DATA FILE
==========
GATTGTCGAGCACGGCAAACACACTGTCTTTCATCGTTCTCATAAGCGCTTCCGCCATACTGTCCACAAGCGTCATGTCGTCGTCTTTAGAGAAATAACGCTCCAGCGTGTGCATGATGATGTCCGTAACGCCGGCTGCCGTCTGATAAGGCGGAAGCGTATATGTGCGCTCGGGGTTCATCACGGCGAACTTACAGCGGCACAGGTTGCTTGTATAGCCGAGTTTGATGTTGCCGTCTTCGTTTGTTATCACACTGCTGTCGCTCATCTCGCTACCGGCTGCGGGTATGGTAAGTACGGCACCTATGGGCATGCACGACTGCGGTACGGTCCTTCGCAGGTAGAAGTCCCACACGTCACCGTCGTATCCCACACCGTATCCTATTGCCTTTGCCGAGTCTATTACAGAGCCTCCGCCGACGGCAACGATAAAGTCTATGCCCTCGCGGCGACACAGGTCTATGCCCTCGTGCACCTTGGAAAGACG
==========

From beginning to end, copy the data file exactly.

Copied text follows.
GATTGTCGAGCACGGCAAACACACTGTCTTTCATCGTTCTCATAAGCGCTTCCGCCATACTGTCCACAAGCGTCATGTCGTCGTCTTTAGAGAAATAACGCTCCAGCGTGTGCATGATGATGTCCGTAACGCCGGCTGCCGTCTGATAAGGCGGAAGCGTATATGTGCGCTCGGGGTTCATCACGGCGAACTTACAGCGGCACAGGTTGCTTGTATAGCCGAGTTTGATGTTGCCGTCTTCGTTTGTTATCACACTGCTGTCGCTCATCTCGCTACCGGCTGCGGGTATGGTAAGTACGGCACCTATGGGCATGCACGACTGCGGTACGGTCCTTCGCAGGTAGAAGTCCCACACGTCACCGTCGTATCCCACACCGTATCCTATTGCCTTTGCCGAGTCTATTACAGAGCCTCCGCCGACGGCAACGATAAAGTCTATGCCCTCGCGGCGACACAGGTCTATGCCCTCGTGCACCTTGGAAAGACG